Consider the difference between the general and run-off Senate elections in 2008, when Chambliss went from a 3 point edge to 15 point rout. Since Georgia’s white vote is pretty “inelastic,” it’s hard to see how a Democratic candidate was going to overcome a 15 point deficit statewide.
But Georgia’s black turnout wasn’t so bad in 2010, despite a bad national climate and without a competitive federal election. According to the Georgia Secretary of State, the black share of the electorate only declined slightly, from 30 percent in 2008 to 28.3 percent in 2010. The white share of the electorate increased from 64.1 to 66.3 percent. That drop-off might hurt a Democratic candidate by a net-3 points, but that’s not the massive gap suggested by the 2008 run-offs. Part of the explanation: turnout was 20 percent higher in 2010 than the 2008 run-offs.
Demographic change helps counter some of the drop-off. The state’s non-white population is booming and, as a result, the white share of the electorate dropped from 64.1 percent in 2008 to 61.4 percent in 2012. A similar decline was observed among registered voters, and that’s continued since November’s election: Between the last election and June 1st, the number of new white voters increased by 20,604, but non-white voters increased by 54,864. As a result of these demographic changes, we would expect the 2014 midterm electorate to be about as diverse as the 2008 general electorate. If 2014 turnout drops off at the same rate that it did in 2010, we might guesstimate that the electorate would be 63.7 percent white, compared to 64.1 percent in 2008 and 66.3 percent in 2010.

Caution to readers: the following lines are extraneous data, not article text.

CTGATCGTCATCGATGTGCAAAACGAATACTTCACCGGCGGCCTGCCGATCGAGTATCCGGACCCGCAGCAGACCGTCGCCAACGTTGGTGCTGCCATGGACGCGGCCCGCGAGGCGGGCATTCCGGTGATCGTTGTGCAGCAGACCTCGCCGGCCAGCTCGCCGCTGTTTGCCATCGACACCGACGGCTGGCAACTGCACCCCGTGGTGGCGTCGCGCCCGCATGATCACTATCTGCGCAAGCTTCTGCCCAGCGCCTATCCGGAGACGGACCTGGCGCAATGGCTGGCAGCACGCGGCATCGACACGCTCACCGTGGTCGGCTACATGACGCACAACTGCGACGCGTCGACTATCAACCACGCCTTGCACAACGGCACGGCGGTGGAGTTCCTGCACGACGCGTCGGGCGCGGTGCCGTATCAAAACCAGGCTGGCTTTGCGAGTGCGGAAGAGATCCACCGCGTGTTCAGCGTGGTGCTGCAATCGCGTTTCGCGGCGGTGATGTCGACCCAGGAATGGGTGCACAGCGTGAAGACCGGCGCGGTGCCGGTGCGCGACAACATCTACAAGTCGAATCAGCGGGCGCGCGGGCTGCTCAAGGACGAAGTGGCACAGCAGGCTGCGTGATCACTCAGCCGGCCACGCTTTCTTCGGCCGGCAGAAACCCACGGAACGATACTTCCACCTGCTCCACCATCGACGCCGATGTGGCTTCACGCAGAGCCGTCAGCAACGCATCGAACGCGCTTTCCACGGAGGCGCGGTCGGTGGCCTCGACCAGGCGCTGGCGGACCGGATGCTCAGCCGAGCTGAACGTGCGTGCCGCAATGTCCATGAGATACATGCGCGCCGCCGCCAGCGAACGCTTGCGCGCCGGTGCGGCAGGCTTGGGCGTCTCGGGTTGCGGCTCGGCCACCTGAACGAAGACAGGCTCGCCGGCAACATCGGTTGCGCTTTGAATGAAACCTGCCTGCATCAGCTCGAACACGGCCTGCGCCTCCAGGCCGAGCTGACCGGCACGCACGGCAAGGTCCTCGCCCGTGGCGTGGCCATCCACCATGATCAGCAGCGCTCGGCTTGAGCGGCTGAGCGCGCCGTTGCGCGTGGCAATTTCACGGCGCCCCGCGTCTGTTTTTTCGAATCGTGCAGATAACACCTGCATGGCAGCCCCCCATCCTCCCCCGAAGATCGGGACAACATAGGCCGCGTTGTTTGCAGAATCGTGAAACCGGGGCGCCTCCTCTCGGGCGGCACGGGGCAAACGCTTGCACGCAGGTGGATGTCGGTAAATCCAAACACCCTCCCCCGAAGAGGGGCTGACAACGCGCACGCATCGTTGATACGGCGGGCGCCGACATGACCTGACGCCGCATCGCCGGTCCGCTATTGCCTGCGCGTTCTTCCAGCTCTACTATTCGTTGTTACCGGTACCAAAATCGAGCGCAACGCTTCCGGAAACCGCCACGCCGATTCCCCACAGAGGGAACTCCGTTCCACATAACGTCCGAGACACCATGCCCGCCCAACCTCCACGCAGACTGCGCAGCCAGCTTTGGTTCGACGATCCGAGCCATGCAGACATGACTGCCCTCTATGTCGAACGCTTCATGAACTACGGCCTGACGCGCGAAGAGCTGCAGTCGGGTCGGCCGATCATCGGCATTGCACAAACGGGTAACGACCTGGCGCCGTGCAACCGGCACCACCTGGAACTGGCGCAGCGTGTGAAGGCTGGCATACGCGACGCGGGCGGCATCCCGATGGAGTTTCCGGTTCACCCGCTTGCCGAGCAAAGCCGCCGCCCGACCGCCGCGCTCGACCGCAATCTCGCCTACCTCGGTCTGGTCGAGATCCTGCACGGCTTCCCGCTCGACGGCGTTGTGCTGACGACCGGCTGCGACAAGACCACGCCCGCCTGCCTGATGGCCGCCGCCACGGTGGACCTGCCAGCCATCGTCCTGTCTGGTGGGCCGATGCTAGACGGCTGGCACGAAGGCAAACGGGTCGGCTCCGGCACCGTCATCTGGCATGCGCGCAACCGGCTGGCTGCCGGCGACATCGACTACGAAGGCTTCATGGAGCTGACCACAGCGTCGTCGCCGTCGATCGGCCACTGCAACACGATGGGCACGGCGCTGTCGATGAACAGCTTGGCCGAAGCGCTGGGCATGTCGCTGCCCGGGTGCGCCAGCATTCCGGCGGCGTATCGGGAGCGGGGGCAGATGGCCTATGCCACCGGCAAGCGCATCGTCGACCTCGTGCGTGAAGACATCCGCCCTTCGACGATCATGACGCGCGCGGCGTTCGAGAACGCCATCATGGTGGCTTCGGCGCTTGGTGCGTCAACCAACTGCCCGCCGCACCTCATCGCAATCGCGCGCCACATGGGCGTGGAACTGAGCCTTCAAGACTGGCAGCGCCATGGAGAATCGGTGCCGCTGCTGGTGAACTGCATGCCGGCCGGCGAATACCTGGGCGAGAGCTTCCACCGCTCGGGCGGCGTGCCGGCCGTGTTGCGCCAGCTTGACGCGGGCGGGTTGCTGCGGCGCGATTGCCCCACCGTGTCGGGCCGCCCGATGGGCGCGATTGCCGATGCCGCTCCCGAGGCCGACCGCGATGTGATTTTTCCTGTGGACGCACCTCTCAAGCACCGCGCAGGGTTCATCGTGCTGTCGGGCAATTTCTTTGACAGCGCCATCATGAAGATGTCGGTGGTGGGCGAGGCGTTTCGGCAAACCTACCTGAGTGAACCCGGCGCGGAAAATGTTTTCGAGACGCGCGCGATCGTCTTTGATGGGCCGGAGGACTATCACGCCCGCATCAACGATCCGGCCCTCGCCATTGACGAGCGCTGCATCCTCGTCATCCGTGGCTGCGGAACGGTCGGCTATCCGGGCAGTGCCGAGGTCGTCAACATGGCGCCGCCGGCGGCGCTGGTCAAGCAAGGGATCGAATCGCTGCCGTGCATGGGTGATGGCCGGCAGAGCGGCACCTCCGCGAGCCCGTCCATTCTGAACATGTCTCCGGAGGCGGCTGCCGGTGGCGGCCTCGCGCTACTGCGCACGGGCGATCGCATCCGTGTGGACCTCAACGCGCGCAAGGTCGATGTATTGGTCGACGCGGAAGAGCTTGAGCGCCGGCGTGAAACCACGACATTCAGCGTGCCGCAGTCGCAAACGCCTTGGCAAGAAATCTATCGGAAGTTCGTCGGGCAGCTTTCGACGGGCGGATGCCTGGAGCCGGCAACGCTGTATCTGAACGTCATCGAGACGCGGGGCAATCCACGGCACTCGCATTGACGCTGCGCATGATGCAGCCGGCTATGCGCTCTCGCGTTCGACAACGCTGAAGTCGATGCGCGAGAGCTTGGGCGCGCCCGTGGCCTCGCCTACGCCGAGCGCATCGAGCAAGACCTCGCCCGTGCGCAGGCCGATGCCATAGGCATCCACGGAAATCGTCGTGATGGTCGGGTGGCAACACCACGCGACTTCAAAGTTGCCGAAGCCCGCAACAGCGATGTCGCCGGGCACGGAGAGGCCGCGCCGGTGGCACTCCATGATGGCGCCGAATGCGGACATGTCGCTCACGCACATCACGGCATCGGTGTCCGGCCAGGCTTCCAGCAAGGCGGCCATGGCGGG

Isakson on Veterans’ issues and Port of Savannah
Senator Johnny Isakson spoke to the Paulding Chamber of Commerce Chairman’s Club and among his topics were problems at the Atlanta VA and Port of Savannah harbor deepening.